The lady that sweeps your floor and the guy that moves stuff and fixes things when they break are probably the most important people at school.  Learn their names.  Tell them thank you.  Make their lives easier by having your kiddos pick up.  It’s good for the kids to learn to respect their learning space and it is good for your relationship with the maintenance and janitorial team.  Use glitter sparingly.  Don’t be a slob.  Buy them gifts at Christmas.  Seriously. 

Get your concerts on the calendar now.  No, really.  As soon as you finish reading this send the email, fill out the form or get yourself to the office and get your concerts, programs and field trips on the calendar.  Now.  This is going to make your life much easier. If you can’t do it for the whole year, do it for the first semester.  School calendars fill up quickly and you don’t want to create problems by waiting too late to get your amazing events scheduled.

Don’t worry about planning out the first semester.  I know.  You probably learned about scope and sequence in college and you’ve already perused your new curriculum.  Great!  We’ll get back to that.  Plan the first two class times with each group.  Adjust your expectations, throw in a few extension activities just in case you finish earlier than you thought and plan another class period.

The first day?  MAKE MUSIC.  You have so many things to cover this year and you are so excited to do it.  I know!  I feel like this every single year and I’ve been doing this for twenty years.  The kids?  They may be nervous, missing their family, a little overwhelmed or just anxious in general.  Go over the rules quickly.  Talk about safety quickly.  Do attendance quickly.  Then?  Become Captain Awesome.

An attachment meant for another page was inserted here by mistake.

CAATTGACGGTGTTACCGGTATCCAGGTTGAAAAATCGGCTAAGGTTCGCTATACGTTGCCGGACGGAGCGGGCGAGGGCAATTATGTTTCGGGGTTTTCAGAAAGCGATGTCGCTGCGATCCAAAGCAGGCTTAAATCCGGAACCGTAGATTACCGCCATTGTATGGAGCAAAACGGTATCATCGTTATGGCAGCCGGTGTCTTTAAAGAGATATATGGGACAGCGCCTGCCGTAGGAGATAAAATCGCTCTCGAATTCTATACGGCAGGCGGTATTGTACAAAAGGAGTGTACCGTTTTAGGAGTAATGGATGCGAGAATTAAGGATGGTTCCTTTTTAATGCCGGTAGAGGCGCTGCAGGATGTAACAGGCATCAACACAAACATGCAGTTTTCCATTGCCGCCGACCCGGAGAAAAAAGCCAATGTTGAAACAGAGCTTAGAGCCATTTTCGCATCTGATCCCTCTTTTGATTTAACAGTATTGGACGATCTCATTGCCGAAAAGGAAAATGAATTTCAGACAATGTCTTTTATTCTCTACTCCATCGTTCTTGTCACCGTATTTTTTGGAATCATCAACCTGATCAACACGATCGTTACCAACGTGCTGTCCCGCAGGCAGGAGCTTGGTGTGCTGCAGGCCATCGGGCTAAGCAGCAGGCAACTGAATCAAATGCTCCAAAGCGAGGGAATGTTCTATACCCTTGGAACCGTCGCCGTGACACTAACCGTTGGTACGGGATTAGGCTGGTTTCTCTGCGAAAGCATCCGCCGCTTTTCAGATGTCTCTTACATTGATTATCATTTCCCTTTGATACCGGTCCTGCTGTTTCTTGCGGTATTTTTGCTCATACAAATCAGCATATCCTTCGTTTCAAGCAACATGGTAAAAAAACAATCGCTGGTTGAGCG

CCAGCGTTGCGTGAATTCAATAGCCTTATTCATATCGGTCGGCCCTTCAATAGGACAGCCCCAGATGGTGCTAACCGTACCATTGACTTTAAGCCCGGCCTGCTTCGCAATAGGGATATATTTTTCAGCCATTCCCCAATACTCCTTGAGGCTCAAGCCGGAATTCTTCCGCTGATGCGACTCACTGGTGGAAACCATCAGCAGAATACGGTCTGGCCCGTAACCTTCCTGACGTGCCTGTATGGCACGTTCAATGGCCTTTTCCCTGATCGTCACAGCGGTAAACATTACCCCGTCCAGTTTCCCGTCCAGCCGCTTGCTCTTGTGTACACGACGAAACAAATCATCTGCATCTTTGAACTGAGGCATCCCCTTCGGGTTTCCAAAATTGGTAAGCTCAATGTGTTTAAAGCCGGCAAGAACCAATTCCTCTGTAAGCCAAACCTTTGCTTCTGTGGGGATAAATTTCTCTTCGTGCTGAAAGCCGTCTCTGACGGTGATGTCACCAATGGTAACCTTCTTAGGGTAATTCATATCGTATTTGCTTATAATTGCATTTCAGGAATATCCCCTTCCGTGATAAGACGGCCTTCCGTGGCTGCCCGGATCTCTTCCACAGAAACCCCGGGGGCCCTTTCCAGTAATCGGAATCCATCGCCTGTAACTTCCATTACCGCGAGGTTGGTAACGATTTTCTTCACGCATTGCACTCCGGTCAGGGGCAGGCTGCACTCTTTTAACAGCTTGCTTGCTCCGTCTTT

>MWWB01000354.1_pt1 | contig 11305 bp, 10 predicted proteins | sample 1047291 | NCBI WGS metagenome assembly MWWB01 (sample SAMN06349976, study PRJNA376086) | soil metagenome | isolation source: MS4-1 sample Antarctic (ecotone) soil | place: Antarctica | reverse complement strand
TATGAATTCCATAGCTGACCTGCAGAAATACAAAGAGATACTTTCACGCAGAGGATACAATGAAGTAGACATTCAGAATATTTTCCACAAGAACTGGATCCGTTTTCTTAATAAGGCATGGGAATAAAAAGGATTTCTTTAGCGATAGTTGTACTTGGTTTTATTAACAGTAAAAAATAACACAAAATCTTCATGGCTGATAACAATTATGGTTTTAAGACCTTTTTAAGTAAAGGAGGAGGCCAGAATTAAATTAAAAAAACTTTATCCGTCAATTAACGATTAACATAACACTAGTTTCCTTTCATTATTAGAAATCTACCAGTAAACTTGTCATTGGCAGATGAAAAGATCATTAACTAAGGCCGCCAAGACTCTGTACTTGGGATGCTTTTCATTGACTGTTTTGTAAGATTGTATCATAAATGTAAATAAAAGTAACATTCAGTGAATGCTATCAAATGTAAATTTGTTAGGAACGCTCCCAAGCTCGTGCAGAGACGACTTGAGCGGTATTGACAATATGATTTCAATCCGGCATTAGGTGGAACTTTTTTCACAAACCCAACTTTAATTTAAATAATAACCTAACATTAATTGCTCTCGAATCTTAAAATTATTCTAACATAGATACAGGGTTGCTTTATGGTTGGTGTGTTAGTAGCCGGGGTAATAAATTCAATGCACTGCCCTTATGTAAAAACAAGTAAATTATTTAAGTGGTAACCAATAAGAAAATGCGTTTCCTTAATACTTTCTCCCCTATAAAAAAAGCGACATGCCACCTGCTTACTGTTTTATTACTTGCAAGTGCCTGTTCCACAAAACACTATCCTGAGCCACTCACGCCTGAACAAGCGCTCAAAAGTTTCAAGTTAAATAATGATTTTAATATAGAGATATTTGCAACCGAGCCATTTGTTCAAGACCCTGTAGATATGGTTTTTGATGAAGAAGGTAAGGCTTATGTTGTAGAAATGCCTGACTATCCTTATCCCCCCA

Be an ambassador of joy.  Dance.  Sing.  Clap.  Make some music.

It won’t be perfect.  Don’t plan for it to be!  Plan something fun.  When they leave your class after their first day, make them leave looking forward to next week!   I like to start with something to get them moving.  Check out this post aboutnewspaper dancing.

Some classroom teachers have about 20-30 names to remember.  Maybe up to 80 or 100 if they rotate classes.  Special area teachers?  HUNDREDS!  The struggle is real, people.  Have a plan. 

Seating charts and name games are the most popular ways to learn names quickly. 

Seriously, label your stuff.  I’ve told myself that I would always remember the special book or resource or puppet or instrument or whatever that I purchased with money I scraped away from my grocery budget.  In reality I remembered SOME of the things that I bought a few years later.  Whip out your Sharpie.  Label your stuff.  Thank me later.

YOU are the strongest advocate for your program.  Use every opportunity you get to talk about the amazing things that are happening in your classroom.  Write for the newsletter.  Start a webpage.  Write articles for the local newspaper.  Send special invitations to board members to attend performances.  Get out in the community by singing at a mall, a local nursing home or at the mayor’s office.  Quit saying that music is “fun”.  Of course it is, but it is more than that.  What does music teach your students?  Talk about that.

Don’t overwhelm yourself with this, but when you see an opportunity seize it!

 In Missouri, first year teachers are assigned a mentor.  This person helps the new teacher with school procedures and protocol, gives advice about classroom management and answers questions.  I hope that it works like that in every state.  If you are the only music teacher in your building, you may be paired with a classroom teacher rather than a specialist.  If so or if you are not in a state that supports a new teacher mentoring program, seek out a mentor.  

  • -Contact your state music educator's organization and see if they offer a mentoring program.  
  • Seek out online opportunities like joining the Music Teachers Facebook group.  
  • -Check out Plank Road Publishing's music teacher discussion list.  It is like sitting in the world's greatest music teacher lounge!  Music education rock stars are on the list as well as thousands of music teachers around the world.